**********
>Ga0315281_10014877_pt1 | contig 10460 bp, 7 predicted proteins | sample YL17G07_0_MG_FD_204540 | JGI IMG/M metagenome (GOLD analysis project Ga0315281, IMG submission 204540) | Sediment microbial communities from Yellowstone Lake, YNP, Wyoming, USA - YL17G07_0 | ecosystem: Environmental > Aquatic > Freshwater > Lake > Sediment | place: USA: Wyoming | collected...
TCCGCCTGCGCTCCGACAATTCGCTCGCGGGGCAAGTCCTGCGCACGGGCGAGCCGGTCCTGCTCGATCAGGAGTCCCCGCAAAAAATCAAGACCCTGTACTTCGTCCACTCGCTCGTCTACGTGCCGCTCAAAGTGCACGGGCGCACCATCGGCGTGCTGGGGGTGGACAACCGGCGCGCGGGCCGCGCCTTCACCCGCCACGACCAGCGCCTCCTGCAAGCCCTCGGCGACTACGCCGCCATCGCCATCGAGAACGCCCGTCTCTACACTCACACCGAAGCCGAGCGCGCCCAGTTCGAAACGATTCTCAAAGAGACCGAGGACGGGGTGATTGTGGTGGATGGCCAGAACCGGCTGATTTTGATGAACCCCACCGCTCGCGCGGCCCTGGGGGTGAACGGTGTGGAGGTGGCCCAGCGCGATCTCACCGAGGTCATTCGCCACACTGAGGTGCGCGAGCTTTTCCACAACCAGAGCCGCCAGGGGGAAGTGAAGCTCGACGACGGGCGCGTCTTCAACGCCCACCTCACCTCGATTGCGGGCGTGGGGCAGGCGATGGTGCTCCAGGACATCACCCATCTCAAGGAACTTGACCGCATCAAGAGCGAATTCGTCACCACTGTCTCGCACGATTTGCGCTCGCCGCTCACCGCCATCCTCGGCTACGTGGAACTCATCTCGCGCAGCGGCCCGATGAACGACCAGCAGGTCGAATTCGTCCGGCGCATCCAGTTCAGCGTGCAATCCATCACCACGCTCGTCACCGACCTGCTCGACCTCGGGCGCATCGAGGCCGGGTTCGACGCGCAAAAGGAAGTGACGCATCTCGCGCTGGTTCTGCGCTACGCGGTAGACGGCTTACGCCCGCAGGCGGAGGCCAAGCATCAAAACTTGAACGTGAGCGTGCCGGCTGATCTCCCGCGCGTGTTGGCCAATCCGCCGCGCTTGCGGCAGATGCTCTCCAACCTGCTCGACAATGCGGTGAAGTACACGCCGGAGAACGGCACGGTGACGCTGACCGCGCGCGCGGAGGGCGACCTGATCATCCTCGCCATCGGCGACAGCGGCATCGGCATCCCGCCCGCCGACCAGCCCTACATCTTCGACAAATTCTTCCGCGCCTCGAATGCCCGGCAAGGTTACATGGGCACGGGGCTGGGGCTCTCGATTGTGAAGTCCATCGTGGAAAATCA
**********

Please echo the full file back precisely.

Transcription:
>Ga0315281_10014877_pt1 | contig 10460 bp, 7 predicted proteins | sample YL17G07_0_MG_FD_204540 | JGI IMG/M metagenome (GOLD analysis project Ga0315281, IMG submission 204540) | Sediment microbial communities from Yellowstone Lake, YNP, Wyoming, USA - YL17G07_0 | ecosystem: Environmental > Aquatic > Freshwater > Lake > Sediment | place: USA: Wyoming | collected...
TCCGCCTGCGCTCCGACAATTCGCTCGCGGGGCAAGTCCTGCGCACGGGCGAGCCGGTCCTGCTCGATCAGGAGTCCCCGCAAAAAATCAAGACCCTGTACTTCGTCCACTCGCTCGTCTACGTGCCGCTCAAAGTGCACGGGCGCACCATCGGCGTGCTGGGGGTGGACAACCGGCGCGCGGGCCGCGCCTTCACCCGCCACGACCAGCGCCTCCTGCAAGCCCTCGGCGACTACGCCGCCATCGCCATCGAGAACGCCCGTCTCTACACTCACACCGAAGCCGAGCGCGCCCAGTTCGAAACGATTCTCAAAGAGACCGAGGACGGGGTGATTGTGGTGGATGGCCAGAACCGGCTGATTTTGATGAACCCCACCGCTCGCGCGGCCCTGGGGGTGAACGGTGTGGAGGTGGCCCAGCGCGATCTCACCGAGGTCATTCGCCACACTGAGGTGCGCGAGCTTTTCCACAACCAGAGCCGCCAGGGGGAAGTGAAGCTCGACGACGGGCGCGTCTTCAACGCCCACCTCACCTCGATTGCGGGCGTGGGGCAGGCGATGGTGCTCCAGGACATCACCCATCTCAAGGAACTTGACCGCATCAAGAGCGAATTCGTCACCACTGTCTCGCACGATTTGCGCTCGCCGCTCACCGCCATCCTCGGCTACGTGGAACTCATCTCGCGCAGCGGCCCGATGAACGACCAGCAGGTCGAATTCGTCCGGCGCATCCAGTTCAGCGTGCAATCCATCACCACGCTCGTCACCGACCTGCTCGACCTCGGGCGCATCGAGGCCGGGTTCGACGCGCAAAAGGAAGTGACGCATCTCGCGCTGGTTCTGCGCTACGCGGTAGACGGCTTACGCCCGCAGGCGGAGGCCAAGCATCAAAACTTGAACGTGAGCGTGCCGGCTGATCTCCCGCGCGTGTTGGCCAATCCGCCGCGCTTGCGGCAGATGCTCTCCAACCTGCTCGACAATGCGGTGAAGTACACGCCGGAGAACGGCACGGTGACGCTGACCGCGCGCGCGGAGGGCGACCTGATCATCCTCGCCATCGGCGACAGCGGCATCGGCATCCCGCCCGCCGACCAGCCCTACATCTTCGACAAATTCTTCCGCGCCTCGAATGCCCGGCAAGGTTACATGGGCACGGGGCTGGGGCTCTCGATTGTGAAGTCCATCGTGGAAAATCA